|The exceptional lead cast of Foyle's war.|
The message is different, though, elsewhere. Recently, I have been watching the delightful Foyle's War -- a wonderful BBC mystery series centered around Detective Chief Inspector Foyle (Michael Kitchen). The show is set in Hastings during WWII. Foyle, a WWI vet, is, as NPR TV critic David Bianculli put it, "so square you could play checkers on him" -- which Bianculli goes on to explain is meant as a compliment. And you see what he means as you watch Foyle operate with unwavering ethical standards and a with complete commitment to being the quintessential gentleman. But Foyle is clear on one thing in particular: commitment to the war effort. Very different than Hawkeye Pierce; but, of course, his circumstances were very different as well.
America has never been in that position: threatened from across a channel; a channel over which, at certain times, on clear days, one could actually see France, which was occupied by Hitler's forces. America never suffered routine nightly bombings of its most important city. American children never sat in a field and watch dogfights off of their coast. (The closest we came to anything like that was to have been walking obliviously on boardwalks at the Jersey shore as German U-boats night-patrolled the coast like sleepy sharks. We know because we have found wrecks.)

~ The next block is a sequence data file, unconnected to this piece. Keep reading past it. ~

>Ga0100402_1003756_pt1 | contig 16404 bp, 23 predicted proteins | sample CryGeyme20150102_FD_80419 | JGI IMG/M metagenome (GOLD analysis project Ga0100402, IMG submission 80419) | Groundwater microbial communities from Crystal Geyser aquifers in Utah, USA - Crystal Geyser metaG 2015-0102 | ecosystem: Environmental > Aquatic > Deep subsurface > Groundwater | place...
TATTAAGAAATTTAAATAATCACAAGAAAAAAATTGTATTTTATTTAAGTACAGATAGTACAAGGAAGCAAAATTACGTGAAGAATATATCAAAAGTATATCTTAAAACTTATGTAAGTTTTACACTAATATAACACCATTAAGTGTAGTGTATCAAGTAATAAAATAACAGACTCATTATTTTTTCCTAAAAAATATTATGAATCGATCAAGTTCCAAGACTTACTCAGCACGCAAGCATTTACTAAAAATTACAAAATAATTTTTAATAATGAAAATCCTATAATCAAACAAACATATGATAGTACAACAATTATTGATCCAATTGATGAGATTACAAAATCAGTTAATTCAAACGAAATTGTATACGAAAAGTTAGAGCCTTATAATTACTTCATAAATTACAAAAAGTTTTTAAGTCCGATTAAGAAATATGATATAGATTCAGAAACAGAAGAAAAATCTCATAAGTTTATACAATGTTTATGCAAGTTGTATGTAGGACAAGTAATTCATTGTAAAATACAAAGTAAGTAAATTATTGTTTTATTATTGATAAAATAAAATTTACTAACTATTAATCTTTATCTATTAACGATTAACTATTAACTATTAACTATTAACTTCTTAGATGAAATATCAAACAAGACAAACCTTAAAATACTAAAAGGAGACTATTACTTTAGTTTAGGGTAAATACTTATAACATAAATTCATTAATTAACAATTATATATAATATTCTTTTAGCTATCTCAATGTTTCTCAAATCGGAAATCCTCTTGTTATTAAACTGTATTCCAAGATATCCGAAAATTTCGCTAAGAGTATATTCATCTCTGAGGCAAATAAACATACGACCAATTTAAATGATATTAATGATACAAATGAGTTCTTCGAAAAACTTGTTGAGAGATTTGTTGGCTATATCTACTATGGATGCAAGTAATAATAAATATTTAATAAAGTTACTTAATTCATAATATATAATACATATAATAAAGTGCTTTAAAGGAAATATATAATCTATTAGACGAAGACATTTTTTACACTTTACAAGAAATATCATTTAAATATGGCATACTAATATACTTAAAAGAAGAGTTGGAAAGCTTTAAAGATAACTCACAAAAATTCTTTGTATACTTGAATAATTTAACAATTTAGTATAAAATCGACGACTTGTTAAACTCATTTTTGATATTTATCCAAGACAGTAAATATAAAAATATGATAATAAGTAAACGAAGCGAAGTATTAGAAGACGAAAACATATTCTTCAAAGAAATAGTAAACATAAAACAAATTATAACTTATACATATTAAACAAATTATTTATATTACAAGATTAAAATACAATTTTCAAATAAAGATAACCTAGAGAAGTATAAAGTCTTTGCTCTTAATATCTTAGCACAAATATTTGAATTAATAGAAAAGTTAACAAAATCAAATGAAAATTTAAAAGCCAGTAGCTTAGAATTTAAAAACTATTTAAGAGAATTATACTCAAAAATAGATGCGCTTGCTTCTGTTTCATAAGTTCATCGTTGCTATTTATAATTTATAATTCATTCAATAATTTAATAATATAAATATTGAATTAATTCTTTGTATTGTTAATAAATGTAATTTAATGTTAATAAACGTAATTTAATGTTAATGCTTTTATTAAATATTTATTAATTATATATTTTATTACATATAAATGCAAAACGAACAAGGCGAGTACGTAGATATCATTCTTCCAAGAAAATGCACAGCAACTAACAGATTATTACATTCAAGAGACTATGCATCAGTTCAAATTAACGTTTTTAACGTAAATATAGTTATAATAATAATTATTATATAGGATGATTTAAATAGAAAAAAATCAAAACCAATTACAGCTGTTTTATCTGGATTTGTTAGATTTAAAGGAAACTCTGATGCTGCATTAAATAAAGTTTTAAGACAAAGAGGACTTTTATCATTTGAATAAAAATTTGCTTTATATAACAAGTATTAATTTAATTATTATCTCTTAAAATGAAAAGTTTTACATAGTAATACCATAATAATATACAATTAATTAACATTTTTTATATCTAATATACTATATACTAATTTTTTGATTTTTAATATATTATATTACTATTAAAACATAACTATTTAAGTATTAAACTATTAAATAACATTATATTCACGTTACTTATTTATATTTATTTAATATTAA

Of course, when Pearl Harbor happened, we jumped into the conflict. Because we were hit.
When I watch Foyle and when I think of my relatives who stepped up to fight in America's defense, I
|Hawkeye Pierce (Alan Alda)|
Is there any merit in watching an enemy roll over one's home in the name of a philosophy? I don't think so. The only conclusion I can draw is that sometimes violence is the noble thing to do.
It even occurred to me that violence can be profoundly uplifting. Ever see one of those viral videos of a kid being bullied and then throwing-down and beating the living stuffing out of the bully? Is there anything that feels more just and right than that? I'm tempted to call it "beautiful violence," but...I guess that sounds weird.
This is just all me being honest. Maybe it is proof that no philosophy is absolute, especially when one is threatened. Maybe the Bard was right that "there is nothing either good or bad but thinking makes it so."